Second-year-fullback Vonta Leach's stomach did not have time to nervously churn in anticipation of his first NFL start.
That's because he became aware of that role seconds before it occurred.
"Going into the game I didn't know if I was going to get the start," Leach said. "There was never an indication."
He ran down the field to block on Sunday's initial kickoff return. After the touchback, he started to jog to the sideline when running backs coach Edgar Bennett pointed at him to remain in the game.
Against the Cleveland Browns Leach logged 18 offensive snaps, which amounts to 23.4 percent of the offense's plays. He caught one pass for five yards, but lead blocking for running backs and slowing pass rushers constituted most of his duties. On several short-yardage plays, he pummeled the Browns' safeties.
Leach, however, remained critical of his performance, citing his need to improve his balance and use his hands more effectively while blocking.
"I still have a long ways to go," he said.
William Henderson, a 2004 Pro Bowler and 11-year-veteran, likely will receive the majority of the snaps at fullback. But Leach serves as an ideal alternative. The Packers do not need to change the offense for either player because of their similar styles. They list Leach at one inch shorter and two pounds less than the 6-1, 252-pound Henderson.
"We're interchangeable," Leach said.
His ascension to Week Two starter completes a topsy-turvy September. The Packers released him on Sept. 3, signed him to the practice squad on Sept. 5, promoted him to the active roster on Sept. 6 and awarded him his first start on Sept. 18.
"It's still been a rollercoaster," he said. "But the Packers know what I can do."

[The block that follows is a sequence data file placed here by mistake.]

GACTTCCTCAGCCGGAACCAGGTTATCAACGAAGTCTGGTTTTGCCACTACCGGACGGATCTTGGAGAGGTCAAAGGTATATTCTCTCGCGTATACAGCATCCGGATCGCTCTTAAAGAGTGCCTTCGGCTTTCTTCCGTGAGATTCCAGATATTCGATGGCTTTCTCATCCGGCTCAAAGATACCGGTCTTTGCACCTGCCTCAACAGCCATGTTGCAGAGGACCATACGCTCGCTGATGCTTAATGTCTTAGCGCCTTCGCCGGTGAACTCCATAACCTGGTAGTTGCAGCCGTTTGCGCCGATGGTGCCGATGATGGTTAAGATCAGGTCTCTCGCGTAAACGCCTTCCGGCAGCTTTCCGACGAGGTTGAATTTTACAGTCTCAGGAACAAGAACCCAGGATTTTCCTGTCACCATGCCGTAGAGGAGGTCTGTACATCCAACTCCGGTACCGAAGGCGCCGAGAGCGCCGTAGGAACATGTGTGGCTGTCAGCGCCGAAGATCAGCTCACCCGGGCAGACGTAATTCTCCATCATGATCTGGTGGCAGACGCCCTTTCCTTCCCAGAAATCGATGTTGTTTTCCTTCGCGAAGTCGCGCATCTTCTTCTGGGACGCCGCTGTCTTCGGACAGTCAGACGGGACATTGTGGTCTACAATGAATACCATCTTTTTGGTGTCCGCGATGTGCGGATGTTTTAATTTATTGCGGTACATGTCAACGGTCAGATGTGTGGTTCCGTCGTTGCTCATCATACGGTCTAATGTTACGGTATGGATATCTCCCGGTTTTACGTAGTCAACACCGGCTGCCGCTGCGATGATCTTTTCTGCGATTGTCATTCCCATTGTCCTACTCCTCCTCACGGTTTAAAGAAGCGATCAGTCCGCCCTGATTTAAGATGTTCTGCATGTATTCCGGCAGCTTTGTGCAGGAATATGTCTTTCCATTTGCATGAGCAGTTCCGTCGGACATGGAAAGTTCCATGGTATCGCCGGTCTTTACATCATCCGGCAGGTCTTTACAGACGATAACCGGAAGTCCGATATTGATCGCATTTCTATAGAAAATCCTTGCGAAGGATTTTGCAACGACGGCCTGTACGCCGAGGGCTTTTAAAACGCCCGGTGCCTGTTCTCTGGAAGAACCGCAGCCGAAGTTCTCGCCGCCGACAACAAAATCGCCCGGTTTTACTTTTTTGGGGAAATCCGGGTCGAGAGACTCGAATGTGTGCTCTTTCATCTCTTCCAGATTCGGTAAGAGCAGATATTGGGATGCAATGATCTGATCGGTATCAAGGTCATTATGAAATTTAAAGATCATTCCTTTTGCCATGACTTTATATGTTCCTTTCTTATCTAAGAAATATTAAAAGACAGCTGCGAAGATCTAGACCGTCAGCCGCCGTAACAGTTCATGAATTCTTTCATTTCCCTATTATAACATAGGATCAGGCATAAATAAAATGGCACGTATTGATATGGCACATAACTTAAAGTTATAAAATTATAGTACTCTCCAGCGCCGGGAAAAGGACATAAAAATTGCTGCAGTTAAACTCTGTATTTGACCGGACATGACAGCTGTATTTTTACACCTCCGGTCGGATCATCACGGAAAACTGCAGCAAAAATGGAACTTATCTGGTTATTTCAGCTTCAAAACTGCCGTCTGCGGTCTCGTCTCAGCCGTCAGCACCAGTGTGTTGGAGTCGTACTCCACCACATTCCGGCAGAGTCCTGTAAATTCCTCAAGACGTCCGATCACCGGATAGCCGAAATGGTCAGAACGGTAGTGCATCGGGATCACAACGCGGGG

His September made up for a disappointing August. He tore a knee ligament during training camp and missed all but the first preseason game. He did not begin sprinting until two weeks before the regular season.
Leach has become used to the ups and downs of life in the NFL. The Packers originally signed him on April 20, 2004 before waiving him in the final roster cutdown and then signing him to the practice squad. The Packers activated him for the last six games of last season and used him mostly on special teams.
Leach will continue as a valued member of that unit regardless of how much time he sees at fullback. He recorded four coverage tackles in his six games in 2004.
On both special teams and offense, Leach uses the physical presence he honed during college. He played linebacker until the middle of his junior season at East Carolina University and possesses the attitude of defender ready to decleat his opponent.
"He's a plowhorse," head coach Mike Sherman said. "He's a very physical player."
The coaching staff has not announced whether they will give Leach more touches on offense or increase his repetitions, but the future looks bright for a player who was without a team as recently as Sept. 3.
"Obviously Will's the starter," Leach said. "But as far as me getting playing time, I think that will continue."